I was surprised at how much traffic Webshots generated for my images with virtually no interaction at their site or significant promotion on my part.
Others have also begun to see Flickr as a superior site over Webshots for images. Earlier this month PR Blogger and Pro Steve Rubel was nice enough to mention my photostream in an article he wrote for his blog, Ten RSS hacks, that was subsequently featured on G4’s Attack of the Show. From Rubel: “I like to change my desktop wallpaper as often as I eat. So I used to subscribe to Webshots Premium. No mas. Thomas Hawk posts new original images every day in Flickr that are just incredible. I subscribe to his feed and download ones I like.”
Of course people in the photo sharing business probably saw this coming sooner and perhaps none sooner than Webshots founder Narendra Rocherolle himself. For those of you who don’t know Narendra, he was the founder of the original Webshots photo sharing service who made a pretty massive fortune selling Webshots not once but twice — once to ExciteAtHome in 1999 for $82.5 million, near the height of the dot com boom, and then after buying it back a few years later for $2.4 million, he sold Webshots again to CNET for $70 million last year. If Flickr was sold to Yahoo! for what has been rumored to be somewhere around $40 million, then it looks like Yahoo! may have gotten quite a bargain. And they still have Stewart, Caterina and the original Flickr development team working in their business in significant and meaningful ways.
After sticking around at CNET for a while Rocherolle left the company earlier this year and has now started a venture called 83 degrees. If you go to their website (you may need to go in IE instead of Firefox) you’ll see a tag cloud that looks a bit like something you might find at, well, yep, you guessed it, Flickr.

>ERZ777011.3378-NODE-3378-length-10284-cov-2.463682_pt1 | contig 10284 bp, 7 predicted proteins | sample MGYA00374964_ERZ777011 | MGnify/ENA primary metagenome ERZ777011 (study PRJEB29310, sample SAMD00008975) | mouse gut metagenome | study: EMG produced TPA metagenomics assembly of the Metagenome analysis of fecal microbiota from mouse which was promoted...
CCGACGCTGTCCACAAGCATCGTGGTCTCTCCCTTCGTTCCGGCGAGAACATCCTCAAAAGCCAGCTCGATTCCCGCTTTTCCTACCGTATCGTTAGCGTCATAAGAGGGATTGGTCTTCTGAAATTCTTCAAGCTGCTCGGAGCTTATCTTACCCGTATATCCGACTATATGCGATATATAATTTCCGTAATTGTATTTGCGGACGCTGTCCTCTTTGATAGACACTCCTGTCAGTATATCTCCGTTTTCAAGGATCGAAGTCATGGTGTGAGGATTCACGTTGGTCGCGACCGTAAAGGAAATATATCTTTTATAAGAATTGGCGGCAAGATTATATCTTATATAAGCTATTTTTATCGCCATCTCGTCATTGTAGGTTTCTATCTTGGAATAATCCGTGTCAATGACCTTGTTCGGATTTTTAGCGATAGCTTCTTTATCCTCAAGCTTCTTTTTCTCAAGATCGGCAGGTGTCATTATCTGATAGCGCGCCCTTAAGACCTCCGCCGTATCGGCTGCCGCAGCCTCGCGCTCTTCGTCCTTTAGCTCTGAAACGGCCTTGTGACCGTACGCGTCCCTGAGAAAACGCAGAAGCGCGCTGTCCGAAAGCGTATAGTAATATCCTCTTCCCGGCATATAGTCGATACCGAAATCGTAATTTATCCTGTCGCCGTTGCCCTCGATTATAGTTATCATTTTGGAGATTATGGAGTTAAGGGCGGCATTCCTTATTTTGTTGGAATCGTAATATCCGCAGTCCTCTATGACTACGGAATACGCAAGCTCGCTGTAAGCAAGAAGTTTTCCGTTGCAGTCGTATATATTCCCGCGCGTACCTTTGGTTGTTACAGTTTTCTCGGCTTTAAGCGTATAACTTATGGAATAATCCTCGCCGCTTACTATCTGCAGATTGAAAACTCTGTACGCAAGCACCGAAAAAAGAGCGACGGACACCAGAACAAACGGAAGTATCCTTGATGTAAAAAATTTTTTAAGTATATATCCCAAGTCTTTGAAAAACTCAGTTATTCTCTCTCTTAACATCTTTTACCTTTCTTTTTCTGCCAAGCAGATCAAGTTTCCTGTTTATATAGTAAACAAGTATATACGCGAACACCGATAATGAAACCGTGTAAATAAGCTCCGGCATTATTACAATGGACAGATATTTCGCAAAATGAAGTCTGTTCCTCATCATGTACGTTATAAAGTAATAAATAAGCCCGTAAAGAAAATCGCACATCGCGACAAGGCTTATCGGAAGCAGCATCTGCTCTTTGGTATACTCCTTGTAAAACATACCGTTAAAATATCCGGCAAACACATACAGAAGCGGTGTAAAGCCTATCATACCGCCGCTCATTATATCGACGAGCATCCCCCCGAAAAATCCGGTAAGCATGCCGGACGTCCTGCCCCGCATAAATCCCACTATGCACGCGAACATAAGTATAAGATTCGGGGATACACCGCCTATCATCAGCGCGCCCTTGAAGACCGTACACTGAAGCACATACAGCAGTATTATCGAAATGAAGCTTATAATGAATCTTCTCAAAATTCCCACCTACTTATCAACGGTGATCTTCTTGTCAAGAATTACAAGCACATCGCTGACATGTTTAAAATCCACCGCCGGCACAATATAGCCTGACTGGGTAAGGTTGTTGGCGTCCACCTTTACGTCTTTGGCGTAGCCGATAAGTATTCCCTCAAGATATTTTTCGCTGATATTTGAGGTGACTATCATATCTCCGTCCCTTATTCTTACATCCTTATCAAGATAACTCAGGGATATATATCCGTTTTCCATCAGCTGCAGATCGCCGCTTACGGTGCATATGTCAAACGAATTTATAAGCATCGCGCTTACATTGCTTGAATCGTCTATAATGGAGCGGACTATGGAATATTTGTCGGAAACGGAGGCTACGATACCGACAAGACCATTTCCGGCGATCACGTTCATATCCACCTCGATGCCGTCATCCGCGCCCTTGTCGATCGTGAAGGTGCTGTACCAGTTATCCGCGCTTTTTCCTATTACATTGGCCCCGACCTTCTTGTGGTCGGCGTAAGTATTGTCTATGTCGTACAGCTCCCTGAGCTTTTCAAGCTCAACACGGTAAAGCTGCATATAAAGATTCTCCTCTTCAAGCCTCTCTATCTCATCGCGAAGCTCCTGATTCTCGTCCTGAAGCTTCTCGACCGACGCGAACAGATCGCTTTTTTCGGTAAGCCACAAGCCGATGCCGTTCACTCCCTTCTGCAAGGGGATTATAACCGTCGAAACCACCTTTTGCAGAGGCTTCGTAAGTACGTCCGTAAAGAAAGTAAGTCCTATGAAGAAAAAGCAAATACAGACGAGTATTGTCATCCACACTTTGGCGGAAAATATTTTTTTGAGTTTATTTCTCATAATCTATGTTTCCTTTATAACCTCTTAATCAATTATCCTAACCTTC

There is not a lot of information on 83 degrees, but they do seem to be working on something called 30 Boxes, Spliced (a weekly video blog) and something called weatherjam.
Erik Solheim asks the question, “Webshots started as a general photo sharing site in 1999 and are celebrating their 10th anniversary as a brand these days (they started out as a professional service around 1995). Flickr emerged around February 2004. So, how come that a new site with a name that is difficult to spell and impossible to pronounce can rival Webshots after less than two years?” Indeed Erik. I suspect that those of us who have become Flickr addicts understand and that many more will understand in the months ahead.
By the way, Erik came up with the idea in his original post for this story. I’ve subscribed to the RSS feed for Erik’s excellent blog for a while now. He blogs about Media Center as well and comes up with some pretty good stories regularly. I’d encourage you to subscribe to his site. If you like what you see I’d also encourage you to put a vote in for Erik’s blog for Gullbloggen. What is Gullbloggen you ask? Erik’s blog has been nominated by one of the biggest newspapers in Norway as the best Norwegian blog blogging about technology. Although I have to be fair and say I don’t read all that many Norwegian blogs regularly, along with the charming Elinesca’s blog (she’s also Norwegian) I’ve found Erik’s to be one of the best.